Canadians could be forgiven for thinking veiled Muslim women pose an urgent threat to the integrity of our electoral system after Prime Minister Stephen Harper made one of his first priorities in the fall sitting of Parliament a bill to force voters to show their faces at the polls.
But there is not one shred of evidence that such a problem existed in the first place. Even Harper's Conservative government has admited "there was no apparent case of fraud" in three federal by-elections that were held in September in Quebec, when unjustified hysteria over veiled Muslim women first boiled over.
Yet that has not stopped Harper from trying to fix this imaginary problem by proposing changes to the country's election law that would require voters to show their faces before they cast their ballots. The opposition parties are just as guilty of stirring up this issue, even though the Liberals and NDP now appear less enthusiastic about the measure than they did only a month ago.
Harper has tried to dress up the bill as a means to "enhance public confidence in the democratic process." But it has nothing to do with electoral integrity and everything to do with pandering to narrow-minded fears about minorities, particularly in Quebec where a troubling debate over "reasonable accommodation" is now raging.
Glaring inconsistencies in the proposed legislation only highlight that Harper and other federal politicians are shamefully playing cheap politics at the expense of Canadian Muslims.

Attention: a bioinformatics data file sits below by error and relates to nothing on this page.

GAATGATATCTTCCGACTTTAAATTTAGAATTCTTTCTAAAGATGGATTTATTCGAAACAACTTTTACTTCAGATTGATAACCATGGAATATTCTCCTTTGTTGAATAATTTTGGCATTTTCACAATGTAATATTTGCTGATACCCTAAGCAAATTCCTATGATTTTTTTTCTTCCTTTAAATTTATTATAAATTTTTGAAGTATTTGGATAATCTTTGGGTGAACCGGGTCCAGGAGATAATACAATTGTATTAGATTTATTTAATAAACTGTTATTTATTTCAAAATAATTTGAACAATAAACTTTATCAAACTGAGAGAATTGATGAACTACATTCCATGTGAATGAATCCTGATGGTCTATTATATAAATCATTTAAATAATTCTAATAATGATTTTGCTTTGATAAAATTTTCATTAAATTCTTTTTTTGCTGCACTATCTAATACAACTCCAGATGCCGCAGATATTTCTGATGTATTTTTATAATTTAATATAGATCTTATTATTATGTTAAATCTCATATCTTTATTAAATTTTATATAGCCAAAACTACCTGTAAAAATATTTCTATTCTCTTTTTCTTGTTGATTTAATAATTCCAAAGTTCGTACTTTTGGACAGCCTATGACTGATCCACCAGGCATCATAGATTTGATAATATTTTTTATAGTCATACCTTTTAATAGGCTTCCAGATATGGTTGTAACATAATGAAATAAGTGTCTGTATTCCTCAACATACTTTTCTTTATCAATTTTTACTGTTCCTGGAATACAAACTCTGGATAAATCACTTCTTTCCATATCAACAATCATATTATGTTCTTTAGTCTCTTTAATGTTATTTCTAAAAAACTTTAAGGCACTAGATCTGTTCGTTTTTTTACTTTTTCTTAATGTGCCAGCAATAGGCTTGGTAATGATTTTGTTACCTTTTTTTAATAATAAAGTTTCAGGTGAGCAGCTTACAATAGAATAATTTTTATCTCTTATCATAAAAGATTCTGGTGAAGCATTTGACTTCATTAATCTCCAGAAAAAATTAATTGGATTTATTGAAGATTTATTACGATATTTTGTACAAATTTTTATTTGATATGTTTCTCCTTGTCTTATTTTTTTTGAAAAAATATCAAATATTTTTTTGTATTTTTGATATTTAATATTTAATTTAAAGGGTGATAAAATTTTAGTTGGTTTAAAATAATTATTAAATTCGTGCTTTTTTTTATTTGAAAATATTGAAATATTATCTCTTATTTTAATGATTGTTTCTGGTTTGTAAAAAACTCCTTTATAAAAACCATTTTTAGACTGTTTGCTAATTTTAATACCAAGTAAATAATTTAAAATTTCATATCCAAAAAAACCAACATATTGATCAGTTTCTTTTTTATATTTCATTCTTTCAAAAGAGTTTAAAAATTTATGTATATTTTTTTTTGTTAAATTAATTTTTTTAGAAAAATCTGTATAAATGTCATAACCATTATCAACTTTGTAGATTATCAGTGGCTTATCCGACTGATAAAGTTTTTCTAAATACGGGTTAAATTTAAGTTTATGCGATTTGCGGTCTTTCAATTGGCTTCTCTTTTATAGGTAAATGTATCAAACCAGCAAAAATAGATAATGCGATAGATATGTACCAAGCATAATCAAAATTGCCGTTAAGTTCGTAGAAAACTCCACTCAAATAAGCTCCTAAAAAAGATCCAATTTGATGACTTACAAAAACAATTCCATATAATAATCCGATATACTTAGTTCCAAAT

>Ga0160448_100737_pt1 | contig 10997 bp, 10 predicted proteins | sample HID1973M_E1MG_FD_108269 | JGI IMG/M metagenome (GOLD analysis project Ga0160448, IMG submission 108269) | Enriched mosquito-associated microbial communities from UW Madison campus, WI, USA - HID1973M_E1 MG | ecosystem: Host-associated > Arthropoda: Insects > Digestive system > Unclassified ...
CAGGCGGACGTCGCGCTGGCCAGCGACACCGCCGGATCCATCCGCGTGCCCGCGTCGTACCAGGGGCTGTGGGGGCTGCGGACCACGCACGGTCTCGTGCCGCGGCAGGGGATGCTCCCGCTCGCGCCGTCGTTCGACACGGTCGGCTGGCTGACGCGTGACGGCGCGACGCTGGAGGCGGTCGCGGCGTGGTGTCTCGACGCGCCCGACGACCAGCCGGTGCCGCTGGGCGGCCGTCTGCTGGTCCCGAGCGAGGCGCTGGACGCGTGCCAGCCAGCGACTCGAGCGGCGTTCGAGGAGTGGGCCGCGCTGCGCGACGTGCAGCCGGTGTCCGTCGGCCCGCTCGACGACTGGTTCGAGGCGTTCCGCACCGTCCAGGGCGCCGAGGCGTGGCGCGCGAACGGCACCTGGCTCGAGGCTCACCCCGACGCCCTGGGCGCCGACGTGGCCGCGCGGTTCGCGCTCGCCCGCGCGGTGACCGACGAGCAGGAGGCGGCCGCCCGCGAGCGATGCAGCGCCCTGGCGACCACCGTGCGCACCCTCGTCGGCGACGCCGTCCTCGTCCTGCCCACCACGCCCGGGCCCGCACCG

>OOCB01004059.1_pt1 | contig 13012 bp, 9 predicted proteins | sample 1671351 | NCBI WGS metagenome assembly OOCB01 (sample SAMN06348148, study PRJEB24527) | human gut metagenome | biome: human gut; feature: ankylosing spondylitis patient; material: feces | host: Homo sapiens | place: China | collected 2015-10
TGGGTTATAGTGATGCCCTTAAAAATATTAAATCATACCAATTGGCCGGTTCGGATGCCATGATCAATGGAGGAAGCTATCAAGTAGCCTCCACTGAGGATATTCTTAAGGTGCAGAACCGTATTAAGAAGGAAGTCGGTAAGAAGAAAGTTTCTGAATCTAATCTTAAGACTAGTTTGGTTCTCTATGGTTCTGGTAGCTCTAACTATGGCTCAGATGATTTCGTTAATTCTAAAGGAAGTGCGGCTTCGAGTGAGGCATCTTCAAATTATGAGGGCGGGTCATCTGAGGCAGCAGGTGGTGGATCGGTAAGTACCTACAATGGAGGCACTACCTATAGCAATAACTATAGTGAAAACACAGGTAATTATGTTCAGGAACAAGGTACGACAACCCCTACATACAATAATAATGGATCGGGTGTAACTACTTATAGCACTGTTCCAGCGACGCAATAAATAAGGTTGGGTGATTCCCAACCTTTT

For one thing, the bill does little to achieve Harper's stated goal of improving the visual identification of voters. Voters are still not required to show photo identification in order to vote. They can present two pieces of non-photo ID approved by Elections Canada instead.
One acceptable combination is a debit card and a bank statement, neither of which contains a photo, age or physical description. In that case, showing your face might prevent you from voting twice, but does nothing to establish who you are in the first place.
Nor does it prove anything to show your face while being vouched for by another voter, another method of getting a ballot.
At the same time, Canadians temporarily living overseas who vote by mail do not have to show their faces to election officials. Approximately 80,000 people mailed in their ballots in the 2006 election. Why isn't Harper worried about them?
By singling out veiled Muslim women, Harper and others have seized on one of the most visible signs of difference in our multicultural society in order to make a point: If minorities want to exercise all their rights as Canadians citizens, they need to act more like "us." (MORE)